Nathan Bell

REVIEW: Nathan Bell “Red, White And American Blues (It Couldn’t Happen Here)”


Nathan Bell — Red, White And American Blues (It Couldn’t Happen Here)

Nathan Bell’s Red, White And American Blues (It Couldn’t Happen Here) is a heavy hitter due to be available October 1st on Need To Know Music.  The album was produced by Brian Brinkerhoff and Frank Swart and is 13 tracks strong.

The album features guest vocal performances by Patty Griffin (on three tracks), Regina McCrary (on two tracks) and Aubrie Sellers.

Album opener, “Angola Prison” is a steady low end march, with an intensely gripping groove — “Me and the devil we made a pact, that I’d leave Angola Prison lying on my back.”  Bell wrote this one 5 years ago and thankfully we can hear it now.   It’s the perfect album opener — play it and you’ll keep listening.

“American Gun” is a stripped down hushed song, bouyed by Patty Griffin’s recognizable energetic harmonies. “I’m the very first word in the story to come.”   The song moves through soldiers, passports, Occam’s razor, and Griffin’s “I’ve got one job and I do it well”  harmony hits this one out of the park.

“American Blues (for GSH), to me, might be the centerpiece of the album.  It’s a tribute to Gil Scott-Heron’s song “The Bottle,” and it creates a memorable hooky song on a series of twisted contemporary injustices and harsh realities.

“Retread Cadillac” is a songwriter’s tale of Lightnin’ Hopkins not to be missed.

“A Lucky Man” is a moving tribute, dedicated to Bell’s father and again featuring Patty Griffin.   “When You’re Dead” is a response to a poem by Gaylord Brewer.

“Mossberg Blues” features powerhouse Regina McCrary  and a lot of musical swagger.

“Running on the Razor” is a dark sinister look at the most base of human existences, and the struggle to accept that that level of darkness exists.  But it holds up a mirror to our own inner core too.  In the midst of really seeing what humans are capable of, what else do we see in them beside the dark negative?  How do we reach the humanity?  Aubrie Sellers blends in with a haunting harmony here.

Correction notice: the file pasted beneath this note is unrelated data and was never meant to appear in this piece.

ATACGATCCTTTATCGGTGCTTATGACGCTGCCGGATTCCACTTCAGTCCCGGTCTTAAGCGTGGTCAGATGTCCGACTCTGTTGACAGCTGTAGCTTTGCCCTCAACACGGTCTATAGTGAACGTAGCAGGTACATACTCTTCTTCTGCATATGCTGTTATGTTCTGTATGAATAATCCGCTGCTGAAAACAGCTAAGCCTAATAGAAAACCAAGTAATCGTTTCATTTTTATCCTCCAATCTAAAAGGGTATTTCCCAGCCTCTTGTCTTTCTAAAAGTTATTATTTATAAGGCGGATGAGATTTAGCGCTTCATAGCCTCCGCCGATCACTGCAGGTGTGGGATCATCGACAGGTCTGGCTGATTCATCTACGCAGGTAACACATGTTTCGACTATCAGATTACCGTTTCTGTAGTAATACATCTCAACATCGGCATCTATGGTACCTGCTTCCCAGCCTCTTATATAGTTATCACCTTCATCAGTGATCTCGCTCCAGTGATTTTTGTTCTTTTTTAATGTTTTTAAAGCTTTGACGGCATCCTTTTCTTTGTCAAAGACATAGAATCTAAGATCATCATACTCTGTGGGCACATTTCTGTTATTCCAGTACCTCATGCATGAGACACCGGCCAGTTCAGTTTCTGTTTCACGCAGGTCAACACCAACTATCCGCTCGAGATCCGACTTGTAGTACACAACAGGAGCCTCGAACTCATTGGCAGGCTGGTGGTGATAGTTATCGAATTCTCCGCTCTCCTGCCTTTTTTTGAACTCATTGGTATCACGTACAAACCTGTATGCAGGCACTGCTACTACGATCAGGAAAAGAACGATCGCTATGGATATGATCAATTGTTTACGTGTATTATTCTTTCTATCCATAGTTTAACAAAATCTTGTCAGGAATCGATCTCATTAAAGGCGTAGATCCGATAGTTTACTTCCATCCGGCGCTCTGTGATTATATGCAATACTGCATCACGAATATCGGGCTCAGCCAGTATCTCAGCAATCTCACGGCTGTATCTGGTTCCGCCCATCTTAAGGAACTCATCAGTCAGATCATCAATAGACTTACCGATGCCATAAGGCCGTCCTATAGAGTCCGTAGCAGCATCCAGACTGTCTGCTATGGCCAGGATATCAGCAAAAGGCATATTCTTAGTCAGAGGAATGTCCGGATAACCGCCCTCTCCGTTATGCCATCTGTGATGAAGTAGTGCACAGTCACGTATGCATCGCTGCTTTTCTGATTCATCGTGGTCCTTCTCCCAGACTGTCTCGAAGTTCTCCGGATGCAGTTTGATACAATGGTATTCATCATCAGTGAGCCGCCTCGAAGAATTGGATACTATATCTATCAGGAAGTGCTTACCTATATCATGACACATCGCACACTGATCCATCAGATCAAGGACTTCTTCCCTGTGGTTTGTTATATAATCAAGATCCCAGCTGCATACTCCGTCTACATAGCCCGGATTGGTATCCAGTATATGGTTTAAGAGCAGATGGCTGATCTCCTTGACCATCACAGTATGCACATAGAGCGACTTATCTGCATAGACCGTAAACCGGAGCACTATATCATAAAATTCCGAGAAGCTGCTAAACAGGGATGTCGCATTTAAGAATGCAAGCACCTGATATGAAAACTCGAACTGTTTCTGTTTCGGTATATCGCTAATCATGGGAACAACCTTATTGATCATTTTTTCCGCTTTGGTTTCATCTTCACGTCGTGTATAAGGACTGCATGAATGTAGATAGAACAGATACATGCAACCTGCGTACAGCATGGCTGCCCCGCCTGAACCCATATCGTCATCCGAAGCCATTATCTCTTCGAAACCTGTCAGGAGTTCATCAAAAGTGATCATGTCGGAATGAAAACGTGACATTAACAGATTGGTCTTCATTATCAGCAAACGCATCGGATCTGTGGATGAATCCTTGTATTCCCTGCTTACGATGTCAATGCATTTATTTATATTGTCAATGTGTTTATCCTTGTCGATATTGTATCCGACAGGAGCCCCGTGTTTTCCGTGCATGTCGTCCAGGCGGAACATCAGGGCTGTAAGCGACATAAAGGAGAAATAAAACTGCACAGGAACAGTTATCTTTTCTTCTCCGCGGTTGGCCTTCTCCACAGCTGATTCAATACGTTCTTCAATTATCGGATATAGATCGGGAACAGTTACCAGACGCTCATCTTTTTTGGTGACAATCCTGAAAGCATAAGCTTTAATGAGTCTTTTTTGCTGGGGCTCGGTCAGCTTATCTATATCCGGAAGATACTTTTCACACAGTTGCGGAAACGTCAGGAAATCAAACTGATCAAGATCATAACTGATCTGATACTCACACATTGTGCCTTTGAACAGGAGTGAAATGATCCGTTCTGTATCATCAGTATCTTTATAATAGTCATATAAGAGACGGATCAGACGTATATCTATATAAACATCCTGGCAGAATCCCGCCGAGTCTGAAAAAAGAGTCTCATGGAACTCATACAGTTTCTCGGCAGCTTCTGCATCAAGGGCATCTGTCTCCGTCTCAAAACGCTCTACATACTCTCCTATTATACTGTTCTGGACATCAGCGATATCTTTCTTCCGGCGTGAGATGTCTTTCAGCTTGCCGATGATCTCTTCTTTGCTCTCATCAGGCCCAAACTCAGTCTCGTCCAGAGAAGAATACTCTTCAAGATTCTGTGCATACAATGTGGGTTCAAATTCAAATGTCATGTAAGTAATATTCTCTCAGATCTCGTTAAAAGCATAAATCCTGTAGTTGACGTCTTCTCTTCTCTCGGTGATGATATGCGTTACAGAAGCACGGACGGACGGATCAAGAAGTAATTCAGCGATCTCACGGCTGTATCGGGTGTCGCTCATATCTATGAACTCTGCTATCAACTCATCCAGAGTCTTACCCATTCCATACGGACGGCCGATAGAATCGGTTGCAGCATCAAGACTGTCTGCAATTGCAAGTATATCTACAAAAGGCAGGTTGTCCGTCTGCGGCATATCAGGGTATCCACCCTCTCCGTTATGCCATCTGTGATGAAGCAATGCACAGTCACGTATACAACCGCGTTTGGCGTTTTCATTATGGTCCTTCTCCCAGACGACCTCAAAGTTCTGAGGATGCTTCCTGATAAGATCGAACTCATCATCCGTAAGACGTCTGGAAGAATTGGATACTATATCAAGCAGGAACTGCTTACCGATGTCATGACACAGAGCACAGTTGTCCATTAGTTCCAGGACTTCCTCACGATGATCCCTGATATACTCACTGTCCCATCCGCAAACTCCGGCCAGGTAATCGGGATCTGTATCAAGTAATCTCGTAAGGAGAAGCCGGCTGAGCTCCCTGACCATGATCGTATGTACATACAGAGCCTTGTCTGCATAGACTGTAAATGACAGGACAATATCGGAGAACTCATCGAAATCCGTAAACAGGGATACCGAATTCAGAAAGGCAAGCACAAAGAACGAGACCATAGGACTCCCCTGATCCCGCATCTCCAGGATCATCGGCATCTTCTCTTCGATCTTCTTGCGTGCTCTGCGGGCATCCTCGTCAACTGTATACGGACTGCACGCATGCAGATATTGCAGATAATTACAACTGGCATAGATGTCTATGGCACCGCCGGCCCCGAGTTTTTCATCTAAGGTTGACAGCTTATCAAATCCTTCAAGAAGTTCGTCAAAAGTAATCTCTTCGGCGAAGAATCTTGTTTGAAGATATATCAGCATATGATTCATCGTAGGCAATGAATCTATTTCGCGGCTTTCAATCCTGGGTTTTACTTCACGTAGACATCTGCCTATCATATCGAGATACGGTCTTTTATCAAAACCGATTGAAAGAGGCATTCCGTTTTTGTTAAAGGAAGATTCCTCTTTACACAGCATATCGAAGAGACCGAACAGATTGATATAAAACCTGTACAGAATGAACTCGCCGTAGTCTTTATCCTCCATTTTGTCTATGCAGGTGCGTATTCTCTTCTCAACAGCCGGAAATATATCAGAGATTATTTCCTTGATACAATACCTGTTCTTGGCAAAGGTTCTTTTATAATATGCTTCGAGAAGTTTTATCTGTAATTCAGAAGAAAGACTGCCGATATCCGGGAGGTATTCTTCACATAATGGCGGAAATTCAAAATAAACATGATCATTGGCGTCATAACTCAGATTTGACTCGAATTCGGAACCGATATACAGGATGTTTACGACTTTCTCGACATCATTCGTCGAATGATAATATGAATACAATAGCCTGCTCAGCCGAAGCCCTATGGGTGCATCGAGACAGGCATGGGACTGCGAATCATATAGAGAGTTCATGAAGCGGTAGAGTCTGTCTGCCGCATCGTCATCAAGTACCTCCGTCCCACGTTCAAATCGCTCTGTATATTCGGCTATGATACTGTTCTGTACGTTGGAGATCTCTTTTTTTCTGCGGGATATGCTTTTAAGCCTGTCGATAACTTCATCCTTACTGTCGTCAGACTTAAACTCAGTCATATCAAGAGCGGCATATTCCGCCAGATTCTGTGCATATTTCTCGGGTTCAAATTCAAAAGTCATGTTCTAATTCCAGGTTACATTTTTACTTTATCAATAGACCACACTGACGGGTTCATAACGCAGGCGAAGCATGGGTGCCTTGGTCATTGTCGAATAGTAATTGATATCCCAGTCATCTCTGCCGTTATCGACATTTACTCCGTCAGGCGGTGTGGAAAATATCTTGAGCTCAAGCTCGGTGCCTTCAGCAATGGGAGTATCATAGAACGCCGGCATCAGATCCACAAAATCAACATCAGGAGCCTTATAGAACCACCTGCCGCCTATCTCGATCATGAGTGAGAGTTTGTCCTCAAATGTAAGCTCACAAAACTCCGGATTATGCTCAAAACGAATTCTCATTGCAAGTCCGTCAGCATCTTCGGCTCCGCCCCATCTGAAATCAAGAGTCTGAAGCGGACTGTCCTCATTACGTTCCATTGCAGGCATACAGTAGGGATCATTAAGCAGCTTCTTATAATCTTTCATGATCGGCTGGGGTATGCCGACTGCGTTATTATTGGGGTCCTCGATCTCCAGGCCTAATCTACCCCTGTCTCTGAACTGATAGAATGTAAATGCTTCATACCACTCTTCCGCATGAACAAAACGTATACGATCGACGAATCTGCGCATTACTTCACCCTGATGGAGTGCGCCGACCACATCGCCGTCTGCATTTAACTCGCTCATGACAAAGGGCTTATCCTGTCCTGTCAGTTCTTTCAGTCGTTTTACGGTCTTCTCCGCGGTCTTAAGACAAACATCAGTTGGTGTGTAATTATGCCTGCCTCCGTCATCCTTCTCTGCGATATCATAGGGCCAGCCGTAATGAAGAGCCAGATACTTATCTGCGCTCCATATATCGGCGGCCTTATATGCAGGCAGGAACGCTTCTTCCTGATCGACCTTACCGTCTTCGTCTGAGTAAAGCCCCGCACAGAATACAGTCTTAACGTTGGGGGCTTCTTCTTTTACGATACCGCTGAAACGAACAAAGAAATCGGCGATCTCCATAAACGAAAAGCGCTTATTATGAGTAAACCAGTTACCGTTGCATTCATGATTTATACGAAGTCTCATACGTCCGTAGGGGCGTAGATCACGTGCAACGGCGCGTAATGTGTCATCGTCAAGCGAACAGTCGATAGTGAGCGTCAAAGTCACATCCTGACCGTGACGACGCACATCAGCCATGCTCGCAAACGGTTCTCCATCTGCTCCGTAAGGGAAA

“Monday Monday” is a groovy blues number about working your fingers to the bone and the cycle that Monday morning brings.

“To Each of Us” (a shadow) is pretty acoustic interludes leading to a lovely harmonious blend with Patty Griffin on “you’re all I ever wanted.”

Put this record on the top of the pile for contenders for best albums this year. The reasons this one rises to the top is its perfect combination of factors:  quality production (beautiful and distinctly separate sounds, catchy arrangements), excellent musicianship (with an easy fluidity), stellar vocals (including of course the choices of harmony singers) and serious, heavy and relatable songwriting.  Red, White, and American Blues has it all.

If you need an album that captures the mood of the times, this one is a definite for your collection. Find more details and ordering information here:

Musicians on the album are: Nathan Bell on acoustic and baritone guitars, vocals and harmonica; Alvino Bennett on drums and percussion; Frank Swart on bass, guitar, banjo, and mandocaster; John Deaderick on keyboards; Patty Griffin, Regina McCrary, and Aubrie Sellers on vocals; and Reverend Crow on harmonica.














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